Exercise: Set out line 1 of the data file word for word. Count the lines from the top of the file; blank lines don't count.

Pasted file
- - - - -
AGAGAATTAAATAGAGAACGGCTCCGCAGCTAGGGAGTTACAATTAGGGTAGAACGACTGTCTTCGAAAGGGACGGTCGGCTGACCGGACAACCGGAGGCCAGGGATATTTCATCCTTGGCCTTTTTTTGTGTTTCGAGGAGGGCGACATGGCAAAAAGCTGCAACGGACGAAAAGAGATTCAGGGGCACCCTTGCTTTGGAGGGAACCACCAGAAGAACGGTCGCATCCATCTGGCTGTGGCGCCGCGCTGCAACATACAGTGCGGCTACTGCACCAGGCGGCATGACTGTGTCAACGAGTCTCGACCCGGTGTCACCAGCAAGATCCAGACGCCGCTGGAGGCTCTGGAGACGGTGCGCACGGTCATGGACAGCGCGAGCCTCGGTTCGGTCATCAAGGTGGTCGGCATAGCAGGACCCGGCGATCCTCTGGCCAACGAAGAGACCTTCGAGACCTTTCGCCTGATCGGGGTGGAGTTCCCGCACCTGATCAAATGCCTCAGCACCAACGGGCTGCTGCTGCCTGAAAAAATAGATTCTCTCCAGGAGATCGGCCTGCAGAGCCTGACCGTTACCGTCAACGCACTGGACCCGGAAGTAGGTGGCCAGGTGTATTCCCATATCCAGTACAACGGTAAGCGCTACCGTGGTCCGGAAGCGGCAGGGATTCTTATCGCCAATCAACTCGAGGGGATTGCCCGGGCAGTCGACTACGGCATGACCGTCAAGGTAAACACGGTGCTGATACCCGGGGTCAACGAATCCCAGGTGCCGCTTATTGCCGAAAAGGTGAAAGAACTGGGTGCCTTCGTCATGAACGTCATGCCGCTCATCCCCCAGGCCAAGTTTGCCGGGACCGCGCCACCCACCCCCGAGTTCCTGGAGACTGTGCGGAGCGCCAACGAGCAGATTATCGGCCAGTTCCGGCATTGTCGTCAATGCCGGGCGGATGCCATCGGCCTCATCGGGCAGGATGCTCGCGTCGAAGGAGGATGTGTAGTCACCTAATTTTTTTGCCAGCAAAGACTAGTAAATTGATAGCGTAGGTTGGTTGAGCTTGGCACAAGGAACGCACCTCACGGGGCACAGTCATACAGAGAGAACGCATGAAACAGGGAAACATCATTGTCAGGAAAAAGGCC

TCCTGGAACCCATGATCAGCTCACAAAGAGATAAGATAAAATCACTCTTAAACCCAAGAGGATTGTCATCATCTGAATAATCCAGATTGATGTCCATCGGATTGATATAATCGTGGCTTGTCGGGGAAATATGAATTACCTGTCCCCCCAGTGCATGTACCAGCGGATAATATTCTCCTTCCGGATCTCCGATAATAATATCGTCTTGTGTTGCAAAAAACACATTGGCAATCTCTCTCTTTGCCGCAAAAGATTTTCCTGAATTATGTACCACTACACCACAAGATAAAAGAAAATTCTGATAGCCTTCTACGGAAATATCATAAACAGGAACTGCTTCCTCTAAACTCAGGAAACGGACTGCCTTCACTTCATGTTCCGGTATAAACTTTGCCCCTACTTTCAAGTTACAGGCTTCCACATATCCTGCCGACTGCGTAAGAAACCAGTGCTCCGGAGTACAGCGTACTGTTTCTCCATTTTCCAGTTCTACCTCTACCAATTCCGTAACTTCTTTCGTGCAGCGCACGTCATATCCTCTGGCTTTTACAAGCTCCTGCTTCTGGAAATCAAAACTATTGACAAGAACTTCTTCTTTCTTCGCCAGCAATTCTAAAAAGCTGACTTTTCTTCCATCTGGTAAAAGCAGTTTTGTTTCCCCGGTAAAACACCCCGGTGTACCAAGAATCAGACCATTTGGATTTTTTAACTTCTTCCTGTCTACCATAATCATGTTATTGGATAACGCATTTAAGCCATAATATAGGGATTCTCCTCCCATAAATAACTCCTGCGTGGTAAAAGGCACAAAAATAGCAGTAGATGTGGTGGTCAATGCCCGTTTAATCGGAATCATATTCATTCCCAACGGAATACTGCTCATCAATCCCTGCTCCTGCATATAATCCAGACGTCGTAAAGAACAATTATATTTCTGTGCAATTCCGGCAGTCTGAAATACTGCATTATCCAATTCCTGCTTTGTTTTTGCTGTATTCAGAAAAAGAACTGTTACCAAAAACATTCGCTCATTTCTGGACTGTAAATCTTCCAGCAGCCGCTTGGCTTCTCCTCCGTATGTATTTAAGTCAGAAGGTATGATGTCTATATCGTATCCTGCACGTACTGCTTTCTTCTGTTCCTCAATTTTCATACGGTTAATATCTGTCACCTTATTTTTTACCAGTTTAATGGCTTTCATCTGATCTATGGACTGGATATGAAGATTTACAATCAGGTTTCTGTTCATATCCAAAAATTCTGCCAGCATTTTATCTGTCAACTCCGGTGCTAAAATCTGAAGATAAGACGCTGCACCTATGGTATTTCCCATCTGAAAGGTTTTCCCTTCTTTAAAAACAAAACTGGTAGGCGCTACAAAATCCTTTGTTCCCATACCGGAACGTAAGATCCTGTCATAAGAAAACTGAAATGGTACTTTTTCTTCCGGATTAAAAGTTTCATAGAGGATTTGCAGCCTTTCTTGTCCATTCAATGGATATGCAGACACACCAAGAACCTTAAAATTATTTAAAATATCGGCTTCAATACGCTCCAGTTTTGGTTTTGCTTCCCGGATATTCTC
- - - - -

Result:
AGAGAATTAAATAGAGAACGGCTCCGCAGCTAGGGAGTTACAATTAGGGTAGAACGACTGTCTTCGAAAGGGACGGTCGGCTGACCGGACAACCGGAGGCCAGGGATATTTCATCCTTGGCCTTTTTTTGTGTTTCGAGGAGGGCGACATGGCAAAAAGCTGCAACGGACGAAAAGAGATTCAGGGGCACCCTTGCTTTGGAGGGAACCACCAGAAGAACGGTCGCATCCATCTGGCTGTGGCGCCGCGCTGCAACATACAGTGCGGCTACTGCACCAGGCGGCATGACTGTGTCAACGAGTCTCGACCCGGTGTCACCAGCAAGATCCAGACGCCGCTGGAGGCTCTGGAGACGGTGCGCACGGTCATGGACAGCGCGAGCCTCGGTTCGGTCATCAAGGTGGTCGGCATAGCAGGACCCGGCGATCCTCTGGCCAACGAAGAGACCTTCGAGACCTTTCGCCTGATCGGGGTGGAGTTCCCGCACCTGATCAAATGCCTCAGCACCAACGGGCTGCTGCTGCCTGAAAAAATAGATTCTCTCCAGGAGATCGGCCTGCAGAGCCTGACCGTTACCGTCAACGCACTGGACCCGGAAGTAGGTGGCCAGGTGTATTCCCATATCCAGTACAACGGTAAGCGCTACCGTGGTCCGGAAGCGGCAGGGATTCTTATCGCCAATCAACTCGAGGGGATTGCCCGGGCAGTCGACTACGGCATGACCGTCAAGGTAAACACGGTGCTGATACCCGGGGTCAACGAATCCCAGGTGCCGCTTATTGCCGAAAAGGTGAAAGAACTGGGTGCCTTCGTCATGAACGTCATGCCGCTCATCCCCCAGGCCAAGTTTGCCGGGACCGCGCCACCCACCCCCGAGTTCCTGGAGACTGTGCGGAGCGCCAACGAGCAGATTATCGGCCAGTTCCGGCATTGTCGTCAATGCCGGGCGGATGCCATCGGCCTCATCGGGCAGGATGCTCGCGTCGAAGGAGGATGTGTAGTCACCTAATTTTTTTGCCAGCAAAGACTAGTAAATTGATAGCGTAGGTTGGTTGAGCTTGGCACAAGGAACGCACCTCACGGGGCACAGTCATACAGAGAGAACGCATGAAACAGGGAAACATCATTGTCAGGAAAAAGGCC